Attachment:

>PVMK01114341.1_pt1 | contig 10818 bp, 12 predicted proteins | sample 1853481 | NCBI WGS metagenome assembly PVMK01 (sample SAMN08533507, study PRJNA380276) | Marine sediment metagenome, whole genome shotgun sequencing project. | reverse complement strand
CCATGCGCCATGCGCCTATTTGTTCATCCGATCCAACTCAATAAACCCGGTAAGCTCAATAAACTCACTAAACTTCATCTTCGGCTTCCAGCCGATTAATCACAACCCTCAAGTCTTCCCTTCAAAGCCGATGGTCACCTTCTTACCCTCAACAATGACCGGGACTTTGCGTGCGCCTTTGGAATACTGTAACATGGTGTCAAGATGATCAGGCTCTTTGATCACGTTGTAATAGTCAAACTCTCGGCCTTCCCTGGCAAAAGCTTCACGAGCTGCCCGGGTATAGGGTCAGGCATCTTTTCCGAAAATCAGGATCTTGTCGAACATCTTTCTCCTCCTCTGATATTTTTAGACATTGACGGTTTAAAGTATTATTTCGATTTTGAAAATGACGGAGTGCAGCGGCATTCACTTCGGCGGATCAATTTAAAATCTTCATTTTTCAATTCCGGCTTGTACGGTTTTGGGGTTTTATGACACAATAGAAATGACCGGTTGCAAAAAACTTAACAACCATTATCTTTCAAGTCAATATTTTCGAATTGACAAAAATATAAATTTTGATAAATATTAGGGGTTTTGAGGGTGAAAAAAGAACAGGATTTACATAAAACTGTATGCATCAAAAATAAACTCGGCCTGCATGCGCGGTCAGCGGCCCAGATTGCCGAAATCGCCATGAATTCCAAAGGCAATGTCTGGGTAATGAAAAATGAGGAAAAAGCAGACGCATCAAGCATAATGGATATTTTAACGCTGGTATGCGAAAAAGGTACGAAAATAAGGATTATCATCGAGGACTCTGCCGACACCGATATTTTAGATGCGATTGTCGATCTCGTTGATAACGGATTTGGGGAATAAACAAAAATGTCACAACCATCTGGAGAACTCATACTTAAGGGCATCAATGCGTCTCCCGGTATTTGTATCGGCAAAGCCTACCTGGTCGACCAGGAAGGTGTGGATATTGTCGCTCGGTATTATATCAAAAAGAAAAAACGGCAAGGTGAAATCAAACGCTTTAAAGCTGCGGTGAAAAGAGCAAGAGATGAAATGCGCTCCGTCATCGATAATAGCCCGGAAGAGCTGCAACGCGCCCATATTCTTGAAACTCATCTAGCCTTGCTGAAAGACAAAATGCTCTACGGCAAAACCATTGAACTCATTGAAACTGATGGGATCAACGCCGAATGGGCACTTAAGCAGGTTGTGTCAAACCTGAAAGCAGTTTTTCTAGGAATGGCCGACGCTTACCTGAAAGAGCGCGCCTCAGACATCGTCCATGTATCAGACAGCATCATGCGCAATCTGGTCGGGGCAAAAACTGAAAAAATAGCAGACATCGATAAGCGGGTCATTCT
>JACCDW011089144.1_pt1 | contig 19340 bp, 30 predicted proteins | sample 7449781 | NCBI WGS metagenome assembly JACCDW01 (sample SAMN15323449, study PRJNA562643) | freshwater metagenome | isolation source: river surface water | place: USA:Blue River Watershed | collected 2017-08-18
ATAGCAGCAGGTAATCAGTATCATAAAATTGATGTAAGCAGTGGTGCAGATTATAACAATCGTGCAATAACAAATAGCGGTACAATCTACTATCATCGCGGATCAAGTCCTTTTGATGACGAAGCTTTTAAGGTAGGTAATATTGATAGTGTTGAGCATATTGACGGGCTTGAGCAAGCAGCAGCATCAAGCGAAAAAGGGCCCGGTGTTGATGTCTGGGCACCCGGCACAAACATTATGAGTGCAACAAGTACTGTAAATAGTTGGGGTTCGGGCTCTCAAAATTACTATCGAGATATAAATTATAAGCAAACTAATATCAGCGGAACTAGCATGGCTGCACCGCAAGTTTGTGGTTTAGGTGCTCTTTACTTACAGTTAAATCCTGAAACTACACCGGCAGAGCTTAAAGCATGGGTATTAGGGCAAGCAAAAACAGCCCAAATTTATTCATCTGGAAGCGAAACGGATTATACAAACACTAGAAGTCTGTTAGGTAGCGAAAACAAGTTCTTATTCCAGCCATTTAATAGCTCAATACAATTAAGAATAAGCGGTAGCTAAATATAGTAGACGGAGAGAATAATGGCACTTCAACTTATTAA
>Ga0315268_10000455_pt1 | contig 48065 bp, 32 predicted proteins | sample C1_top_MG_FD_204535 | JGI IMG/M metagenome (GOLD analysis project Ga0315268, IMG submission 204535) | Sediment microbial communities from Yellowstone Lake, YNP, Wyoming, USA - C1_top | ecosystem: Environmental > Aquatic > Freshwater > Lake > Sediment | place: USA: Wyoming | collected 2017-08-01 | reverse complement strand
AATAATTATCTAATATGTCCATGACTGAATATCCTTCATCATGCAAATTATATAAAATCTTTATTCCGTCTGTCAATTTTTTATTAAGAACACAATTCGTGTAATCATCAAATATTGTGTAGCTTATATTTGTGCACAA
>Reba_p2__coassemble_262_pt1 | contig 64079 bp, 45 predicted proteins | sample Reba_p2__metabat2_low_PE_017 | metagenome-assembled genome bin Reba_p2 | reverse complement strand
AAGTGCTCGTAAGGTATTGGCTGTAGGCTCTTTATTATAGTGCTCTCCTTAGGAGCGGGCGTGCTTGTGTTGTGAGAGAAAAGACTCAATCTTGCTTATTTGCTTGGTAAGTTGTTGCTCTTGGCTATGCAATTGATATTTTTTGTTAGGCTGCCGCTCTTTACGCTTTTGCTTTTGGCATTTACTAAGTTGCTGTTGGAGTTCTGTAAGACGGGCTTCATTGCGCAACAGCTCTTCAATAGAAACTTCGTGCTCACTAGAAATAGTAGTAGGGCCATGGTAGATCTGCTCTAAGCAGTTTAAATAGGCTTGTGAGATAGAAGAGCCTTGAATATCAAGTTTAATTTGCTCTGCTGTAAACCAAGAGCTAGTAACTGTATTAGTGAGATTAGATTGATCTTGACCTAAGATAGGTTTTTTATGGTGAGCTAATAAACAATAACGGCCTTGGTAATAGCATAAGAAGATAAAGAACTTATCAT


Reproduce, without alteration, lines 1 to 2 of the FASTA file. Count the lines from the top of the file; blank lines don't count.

>PVMK01114341.1_pt1 | contig 10818 bp, 12 predicted proteins | sample 1853481 | NCBI WGS metagenome assembly PVMK01 (sample SAMN08533507, study PRJNA380276) | Marine sediment metagenome, whole genome shotgun sequencing project. | reverse complement strand
CCATGCGCCATGCGCCTATTTGTTCATCCGATCCAACTCAATAAACCCGGTAAGCTCAATAAACTCACTAAACTTCATCTTCGGCTTCCAGCCGATTAATCACAACCCTCAAGTCTTCCCTTCAAAGCCGATGGTCACCTTCTTACCCTCAACAATGACCGGGACTTTGCGTGCGCCTTTGGAATACTGTAACATGGTGTCAAGATGATCAGGCTCTTTGATCACGTTGTAATAGTCAAACTCTCGGCCTTCCCTGGCAAAAGCTTCACGAGCTGCCCGGGTATAGGGTCAGGCATCTTTTCCGAAAATCAGGATCTTGTCGAACATCTTTCTCCTCCTCTGATATTTTTAGACATTGACGGTTTAAAGTATTATTTCGATTTTGAAAATGACGGAGTGCAGCGGCATTCACTTCGGCGGATCAATTTAAAATCTTCATTTTTCAATTCCGGCTTGTACGGTTTTGGGGTTTTATGACACAATAGAAATGACCGGTTGCAAAAAACTTAACAACCATTATCTTTCAAGTCAATATTTTCGAATTGACAAAAATATAAATTTTGATAAATATTAGGGGTTTTGAGGGTGAAAAAAGAACAGGATTTACATAAAACTGTATGCATCAAAAATAAACTCGGCCTGCATGCGCGGTCAGCGGCCCAGATTGCCGAAATCGCCATGAATTCCAAAGGCAATGTCTGGGTAATGAAAAATGAGGAAAAAGCAGACGCATCAAGCATAATGGATATTTTAACGCTGGTATGCGAAAAAGGTACGAAAATAAGGATTATCATCGAGGACTCTGCCGACACCGATATTTTAGATGCGATTGTCGATCTCGTTGATAACGGATTTGGGGAATAAACAAAAATGTCACAACCATCTGGAGAACTCATACTTAAGGGCATCAATGCGTCTCCCGGTATTTGTATCGGCAAAGCCTACCTGGTCGACCAGGAAGGTGTGGATATTGTCGCTCGGTATTATATCAAAAAGAAAAAACGGCAAGGTGAAATCAAACGCTTTAAAGCTGCGGTGAAAAGAGCAAGAGATGAAATGCGCTCCGTCATCGATAATAGCCCGGAAGAGCTGCAACGCGCCCATATTCTTGAAACTCATCTAGCCTTGCTGAAAGACAAAATGCTCTACGGCAAAACCATTGAACTCATTGAAACTGATGGGATCAACGCCGAATGGGCACTTAAGCAGGTTGTGTCAAACCTGAAAGCAGTTTTTCTAGGAATGGCCGACGCTTACCTGAAAGAGCGCGCCTCAGACATCGTCCATGTATCAGACAGCATCATGCGCAATCTGGTCGGGGCAAAAACTGAAAAAATAGCAGACATCGATAAGCGGGTCATTCT